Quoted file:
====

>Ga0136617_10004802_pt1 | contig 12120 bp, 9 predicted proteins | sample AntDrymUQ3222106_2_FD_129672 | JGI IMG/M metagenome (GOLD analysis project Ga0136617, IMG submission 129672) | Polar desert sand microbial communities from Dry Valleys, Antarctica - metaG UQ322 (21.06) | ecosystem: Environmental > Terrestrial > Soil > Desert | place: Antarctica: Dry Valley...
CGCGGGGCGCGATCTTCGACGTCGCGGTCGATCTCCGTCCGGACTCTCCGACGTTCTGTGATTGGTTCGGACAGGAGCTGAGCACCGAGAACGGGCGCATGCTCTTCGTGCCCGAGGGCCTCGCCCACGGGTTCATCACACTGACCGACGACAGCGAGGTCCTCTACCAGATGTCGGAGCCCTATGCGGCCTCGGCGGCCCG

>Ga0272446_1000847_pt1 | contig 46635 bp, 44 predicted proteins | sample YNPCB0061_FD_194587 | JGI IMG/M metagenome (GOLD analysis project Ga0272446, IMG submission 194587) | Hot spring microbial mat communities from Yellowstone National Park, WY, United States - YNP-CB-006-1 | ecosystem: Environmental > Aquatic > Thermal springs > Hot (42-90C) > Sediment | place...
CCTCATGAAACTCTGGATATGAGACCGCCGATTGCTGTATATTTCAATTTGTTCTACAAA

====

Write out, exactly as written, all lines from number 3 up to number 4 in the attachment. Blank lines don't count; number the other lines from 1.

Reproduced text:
>Ga0272446_1000847_pt1 | contig 46635 bp, 44 predicted proteins | sample YNPCB0061_FD_194587 | JGI IMG/M metagenome (GOLD analysis project Ga0272446, IMG submission 194587) | Hot spring microbial mat communities from Yellowstone National Park, WY, United States - YNP-CB-006-1 | ecosystem: Environmental > Aquatic > Thermal springs > Hot (42-90C) > Sediment | place...
CCTCATGAAACTCTGGATATGAGACCGCCGATTGCTGTATATTTCAATTTGTTCTACAAA